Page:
The Someone Cares table at Atlanta Metropolitan State College

One of the other responsibilities of a case management intern is shadowing the IOP (Intensive Outpatient Program) group that meets three days a week. This group is for clients dealing with substance abuse issues who need more support to develop positive mental coping mechanisms and substance abuse recovery skills. The session is run by a therapist or therapy intern. Clients often have questions about primary care and other services, which is why it is necessary to have a case management intern. We also occasionally do outreach events in the community to help promote our different services. For example, we went to Atlanta Metropolitan State College to do a tabled event along with other organizations.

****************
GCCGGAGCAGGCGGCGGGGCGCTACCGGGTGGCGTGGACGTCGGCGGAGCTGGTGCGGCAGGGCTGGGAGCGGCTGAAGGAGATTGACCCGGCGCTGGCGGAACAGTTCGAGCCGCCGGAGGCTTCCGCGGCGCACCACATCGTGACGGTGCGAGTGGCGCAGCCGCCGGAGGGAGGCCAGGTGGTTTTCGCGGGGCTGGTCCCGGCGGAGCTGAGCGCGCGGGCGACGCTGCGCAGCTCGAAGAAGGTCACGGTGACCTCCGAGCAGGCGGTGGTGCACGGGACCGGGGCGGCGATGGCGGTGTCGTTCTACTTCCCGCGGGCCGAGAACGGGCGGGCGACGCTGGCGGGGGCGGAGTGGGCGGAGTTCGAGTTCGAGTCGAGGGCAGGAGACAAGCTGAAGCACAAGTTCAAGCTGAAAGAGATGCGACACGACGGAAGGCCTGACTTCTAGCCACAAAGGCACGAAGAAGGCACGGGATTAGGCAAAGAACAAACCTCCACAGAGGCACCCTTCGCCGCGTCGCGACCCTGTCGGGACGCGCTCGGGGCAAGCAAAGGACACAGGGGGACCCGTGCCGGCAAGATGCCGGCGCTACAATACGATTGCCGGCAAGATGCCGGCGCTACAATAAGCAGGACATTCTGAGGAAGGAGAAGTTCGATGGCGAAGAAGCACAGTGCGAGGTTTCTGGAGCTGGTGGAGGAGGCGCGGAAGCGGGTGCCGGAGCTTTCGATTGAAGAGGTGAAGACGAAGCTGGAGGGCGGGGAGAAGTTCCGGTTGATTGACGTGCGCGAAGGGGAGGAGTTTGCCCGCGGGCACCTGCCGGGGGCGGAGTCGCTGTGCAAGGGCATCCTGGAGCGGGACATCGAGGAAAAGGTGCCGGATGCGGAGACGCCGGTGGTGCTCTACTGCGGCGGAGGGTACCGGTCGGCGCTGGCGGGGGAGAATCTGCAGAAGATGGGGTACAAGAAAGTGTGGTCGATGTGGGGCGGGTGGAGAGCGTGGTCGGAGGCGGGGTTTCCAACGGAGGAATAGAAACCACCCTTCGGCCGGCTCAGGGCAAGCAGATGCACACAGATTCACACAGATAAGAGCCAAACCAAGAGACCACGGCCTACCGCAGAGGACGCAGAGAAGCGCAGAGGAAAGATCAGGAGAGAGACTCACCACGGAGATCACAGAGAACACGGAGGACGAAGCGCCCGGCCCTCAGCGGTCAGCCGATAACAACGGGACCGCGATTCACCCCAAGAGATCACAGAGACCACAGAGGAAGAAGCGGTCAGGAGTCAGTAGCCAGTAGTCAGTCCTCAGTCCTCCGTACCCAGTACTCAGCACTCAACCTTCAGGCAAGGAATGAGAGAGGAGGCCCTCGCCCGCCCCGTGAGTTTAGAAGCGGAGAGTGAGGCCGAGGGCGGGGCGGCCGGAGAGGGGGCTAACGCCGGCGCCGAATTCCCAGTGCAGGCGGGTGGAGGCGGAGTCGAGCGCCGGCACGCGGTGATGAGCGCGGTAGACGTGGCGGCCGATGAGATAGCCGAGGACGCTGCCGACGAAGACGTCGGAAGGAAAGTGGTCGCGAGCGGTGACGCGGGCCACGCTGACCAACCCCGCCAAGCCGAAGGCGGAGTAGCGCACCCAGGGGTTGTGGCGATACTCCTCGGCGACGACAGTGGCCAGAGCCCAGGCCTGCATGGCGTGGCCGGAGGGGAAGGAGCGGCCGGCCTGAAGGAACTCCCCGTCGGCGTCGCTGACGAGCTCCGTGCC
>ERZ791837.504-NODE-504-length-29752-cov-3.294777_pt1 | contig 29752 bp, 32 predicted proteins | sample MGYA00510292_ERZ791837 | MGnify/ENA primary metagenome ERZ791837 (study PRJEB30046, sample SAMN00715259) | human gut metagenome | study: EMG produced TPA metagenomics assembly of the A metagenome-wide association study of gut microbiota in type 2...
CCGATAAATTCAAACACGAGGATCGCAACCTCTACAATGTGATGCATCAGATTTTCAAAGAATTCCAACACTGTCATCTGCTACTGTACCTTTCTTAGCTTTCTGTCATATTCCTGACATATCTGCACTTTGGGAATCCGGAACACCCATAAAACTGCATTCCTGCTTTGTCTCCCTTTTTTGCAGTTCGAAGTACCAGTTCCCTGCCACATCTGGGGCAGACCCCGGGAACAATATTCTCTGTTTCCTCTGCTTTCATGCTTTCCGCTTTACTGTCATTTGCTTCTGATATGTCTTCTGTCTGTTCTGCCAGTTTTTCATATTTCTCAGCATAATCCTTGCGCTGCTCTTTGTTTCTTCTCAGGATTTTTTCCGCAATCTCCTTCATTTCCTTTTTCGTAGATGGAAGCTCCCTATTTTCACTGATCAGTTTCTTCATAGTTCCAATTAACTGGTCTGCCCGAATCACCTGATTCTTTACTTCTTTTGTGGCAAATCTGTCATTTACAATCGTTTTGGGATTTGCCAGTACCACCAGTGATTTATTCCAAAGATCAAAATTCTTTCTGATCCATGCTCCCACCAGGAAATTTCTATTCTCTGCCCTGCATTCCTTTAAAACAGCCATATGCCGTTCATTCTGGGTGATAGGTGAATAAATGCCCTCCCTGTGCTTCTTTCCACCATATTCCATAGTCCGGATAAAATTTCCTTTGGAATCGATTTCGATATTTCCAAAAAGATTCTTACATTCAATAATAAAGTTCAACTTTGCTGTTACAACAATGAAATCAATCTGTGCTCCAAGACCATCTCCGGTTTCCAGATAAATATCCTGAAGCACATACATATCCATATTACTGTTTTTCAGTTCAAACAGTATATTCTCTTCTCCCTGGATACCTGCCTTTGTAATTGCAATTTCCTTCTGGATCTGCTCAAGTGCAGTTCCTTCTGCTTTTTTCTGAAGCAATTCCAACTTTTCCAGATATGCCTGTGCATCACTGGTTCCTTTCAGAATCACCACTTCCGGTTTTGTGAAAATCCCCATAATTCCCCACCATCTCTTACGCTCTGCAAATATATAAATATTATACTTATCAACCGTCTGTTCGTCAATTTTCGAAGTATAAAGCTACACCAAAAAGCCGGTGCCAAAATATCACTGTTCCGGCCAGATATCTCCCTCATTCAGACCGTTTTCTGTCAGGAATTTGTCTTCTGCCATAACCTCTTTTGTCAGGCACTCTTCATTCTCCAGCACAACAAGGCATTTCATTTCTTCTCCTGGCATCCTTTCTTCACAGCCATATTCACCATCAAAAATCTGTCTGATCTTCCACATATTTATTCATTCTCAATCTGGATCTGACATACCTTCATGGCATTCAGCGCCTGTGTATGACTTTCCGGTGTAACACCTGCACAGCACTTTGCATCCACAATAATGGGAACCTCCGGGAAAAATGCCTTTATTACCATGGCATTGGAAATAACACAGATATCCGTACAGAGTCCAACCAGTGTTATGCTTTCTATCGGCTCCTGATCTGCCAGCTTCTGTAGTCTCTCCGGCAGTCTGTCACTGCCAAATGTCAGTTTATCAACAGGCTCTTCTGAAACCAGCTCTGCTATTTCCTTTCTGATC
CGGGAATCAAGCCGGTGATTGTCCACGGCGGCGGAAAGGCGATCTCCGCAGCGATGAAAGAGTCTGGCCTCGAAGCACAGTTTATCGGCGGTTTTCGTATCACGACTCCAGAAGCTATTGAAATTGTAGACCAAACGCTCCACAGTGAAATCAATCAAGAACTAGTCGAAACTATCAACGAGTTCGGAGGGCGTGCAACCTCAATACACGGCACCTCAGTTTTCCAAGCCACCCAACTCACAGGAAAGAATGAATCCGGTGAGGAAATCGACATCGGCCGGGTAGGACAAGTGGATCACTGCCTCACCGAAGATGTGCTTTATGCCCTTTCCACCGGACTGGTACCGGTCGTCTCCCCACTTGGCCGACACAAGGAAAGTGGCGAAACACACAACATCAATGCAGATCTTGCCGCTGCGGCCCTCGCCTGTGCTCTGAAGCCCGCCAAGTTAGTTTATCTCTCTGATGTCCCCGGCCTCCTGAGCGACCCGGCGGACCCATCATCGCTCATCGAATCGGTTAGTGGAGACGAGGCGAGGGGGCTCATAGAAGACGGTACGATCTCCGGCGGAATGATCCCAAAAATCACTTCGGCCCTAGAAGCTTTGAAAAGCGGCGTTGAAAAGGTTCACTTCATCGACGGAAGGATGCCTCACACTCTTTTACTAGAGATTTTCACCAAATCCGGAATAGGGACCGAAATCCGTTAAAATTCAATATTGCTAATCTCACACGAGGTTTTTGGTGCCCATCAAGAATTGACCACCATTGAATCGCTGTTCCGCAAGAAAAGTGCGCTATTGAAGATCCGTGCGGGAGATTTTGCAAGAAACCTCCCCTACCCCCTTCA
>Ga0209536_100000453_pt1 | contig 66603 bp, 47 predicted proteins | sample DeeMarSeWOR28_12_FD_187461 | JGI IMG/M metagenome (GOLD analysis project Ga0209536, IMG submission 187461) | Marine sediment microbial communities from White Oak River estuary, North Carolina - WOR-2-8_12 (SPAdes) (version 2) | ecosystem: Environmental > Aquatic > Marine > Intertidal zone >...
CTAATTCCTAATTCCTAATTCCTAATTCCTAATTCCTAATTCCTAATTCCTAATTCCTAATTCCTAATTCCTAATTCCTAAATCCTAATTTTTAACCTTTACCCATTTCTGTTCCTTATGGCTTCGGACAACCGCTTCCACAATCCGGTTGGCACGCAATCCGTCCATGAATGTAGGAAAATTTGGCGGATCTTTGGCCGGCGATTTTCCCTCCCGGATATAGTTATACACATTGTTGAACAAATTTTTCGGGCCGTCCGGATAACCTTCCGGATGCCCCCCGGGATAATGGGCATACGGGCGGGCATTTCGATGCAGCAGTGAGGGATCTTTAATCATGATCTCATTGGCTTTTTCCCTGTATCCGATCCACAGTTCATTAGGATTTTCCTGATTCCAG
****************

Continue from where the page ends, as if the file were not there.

The mission of Someone Cares is to help people who are HIV positive, houseless, or struggling with substance abuse access resources and services necessary to their survival; my role in achieving this mission is to help where I am needed. Every individual I assist in accessing food, housing, and/or healthcare puts Someone Cares one step closer to fulfilling its mission. Success can be seeing how far the clients have come since they started the program. Often clients come in houseless without any identification, access to food, or employment. Being able to see clients obtain these things during the duration of the program is the most noticeable measure of progress. This also helps complete Someone Cares’s secondary objective of creating a welcoming and caring environment for people who may have nowhere else to turn.